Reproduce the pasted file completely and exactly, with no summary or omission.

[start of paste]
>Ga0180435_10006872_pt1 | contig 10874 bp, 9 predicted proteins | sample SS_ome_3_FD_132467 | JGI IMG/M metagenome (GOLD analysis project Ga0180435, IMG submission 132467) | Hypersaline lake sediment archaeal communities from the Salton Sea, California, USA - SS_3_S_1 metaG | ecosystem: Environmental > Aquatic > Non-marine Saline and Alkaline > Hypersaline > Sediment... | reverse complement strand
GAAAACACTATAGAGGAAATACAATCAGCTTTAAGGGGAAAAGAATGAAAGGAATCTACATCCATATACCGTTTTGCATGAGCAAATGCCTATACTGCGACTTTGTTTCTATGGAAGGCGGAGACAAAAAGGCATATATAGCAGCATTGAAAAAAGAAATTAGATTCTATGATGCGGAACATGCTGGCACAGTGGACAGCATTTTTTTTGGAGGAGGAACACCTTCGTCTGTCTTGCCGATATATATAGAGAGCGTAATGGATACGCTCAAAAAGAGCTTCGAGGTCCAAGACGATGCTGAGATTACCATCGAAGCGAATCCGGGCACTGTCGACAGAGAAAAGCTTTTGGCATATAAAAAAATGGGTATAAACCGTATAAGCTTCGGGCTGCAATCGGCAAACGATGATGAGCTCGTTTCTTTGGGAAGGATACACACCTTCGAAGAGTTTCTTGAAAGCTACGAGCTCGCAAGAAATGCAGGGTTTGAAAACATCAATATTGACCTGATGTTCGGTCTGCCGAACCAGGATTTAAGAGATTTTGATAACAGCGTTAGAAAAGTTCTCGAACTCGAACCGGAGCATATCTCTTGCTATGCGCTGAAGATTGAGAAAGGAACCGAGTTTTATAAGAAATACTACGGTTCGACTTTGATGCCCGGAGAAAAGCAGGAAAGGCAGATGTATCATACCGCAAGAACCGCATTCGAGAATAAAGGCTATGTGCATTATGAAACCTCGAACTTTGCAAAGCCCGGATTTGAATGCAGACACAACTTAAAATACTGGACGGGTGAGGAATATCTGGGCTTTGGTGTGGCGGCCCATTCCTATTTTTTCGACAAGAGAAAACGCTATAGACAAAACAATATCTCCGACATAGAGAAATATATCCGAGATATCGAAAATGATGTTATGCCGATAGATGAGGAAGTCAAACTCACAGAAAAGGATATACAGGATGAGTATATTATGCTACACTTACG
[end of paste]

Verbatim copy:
>Ga0180435_10006872_pt1 | contig 10874 bp, 9 predicted proteins | sample SS_ome_3_FD_132467 | JGI IMG/M metagenome (GOLD analysis project Ga0180435, IMG submission 132467) | Hypersaline lake sediment archaeal communities from the Salton Sea, California, USA - SS_3_S_1 metaG | ecosystem: Environmental > Aquatic > Non-marine Saline and Alkaline > Hypersaline > Sediment... | reverse complement strand
GAAAACACTATAGAGGAAATACAATCAGCTTTAAGGGGAAAAGAATGAAAGGAATCTACATCCATATACCGTTTTGCATGAGCAAATGCCTATACTGCGACTTTGTTTCTATGGAAGGCGGAGACAAAAAGGCATATATAGCAGCATTGAAAAAAGAAATTAGATTCTATGATGCGGAACATGCTGGCACAGTGGACAGCATTTTTTTTGGAGGAGGAACACCTTCGTCTGTCTTGCCGATATATATAGAGAGCGTAATGGATACGCTCAAAAAGAGCTTCGAGGTCCAAGACGATGCTGAGATTACCATCGAAGCGAATCCGGGCACTGTCGACAGAGAAAAGCTTTTGGCATATAAAAAAATGGGTATAAACCGTATAAGCTTCGGGCTGCAATCGGCAAACGATGATGAGCTCGTTTCTTTGGGAAGGATACACACCTTCGAAGAGTTTCTTGAAAGCTACGAGCTCGCAAGAAATGCAGGGTTTGAAAACATCAATATTGACCTGATGTTCGGTCTGCCGAACCAGGATTTAAGAGATTTTGATAACAGCGTTAGAAAAGTTCTCGAACTCGAACCGGAGCATATCTCTTGCTATGCGCTGAAGATTGAGAAAGGAACCGAGTTTTATAAGAAATACTACGGTTCGACTTTGATGCCCGGAGAAAAGCAGGAAAGGCAGATGTATCATACCGCAAGAACCGCATTCGAGAATAAAGGCTATGTGCATTATGAAACCTCGAACTTTGCAAAGCCCGGATTTGAATGCAGACACAACTTAAAATACTGGACGGGTGAGGAATATCTGGGCTTTGGTGTGGCGGCCCATTCCTATTTTTTCGACAAGAGAAAACGCTATAGACAAAACAATATCTCCGACATAGAGAAATATATCCGAGATATCGAAAATGATGTTATGCCGATAGATGAGGAAGTCAAACTCACAGAAAAGGATATACAGGATGAGTATATTATGCTACACTTACG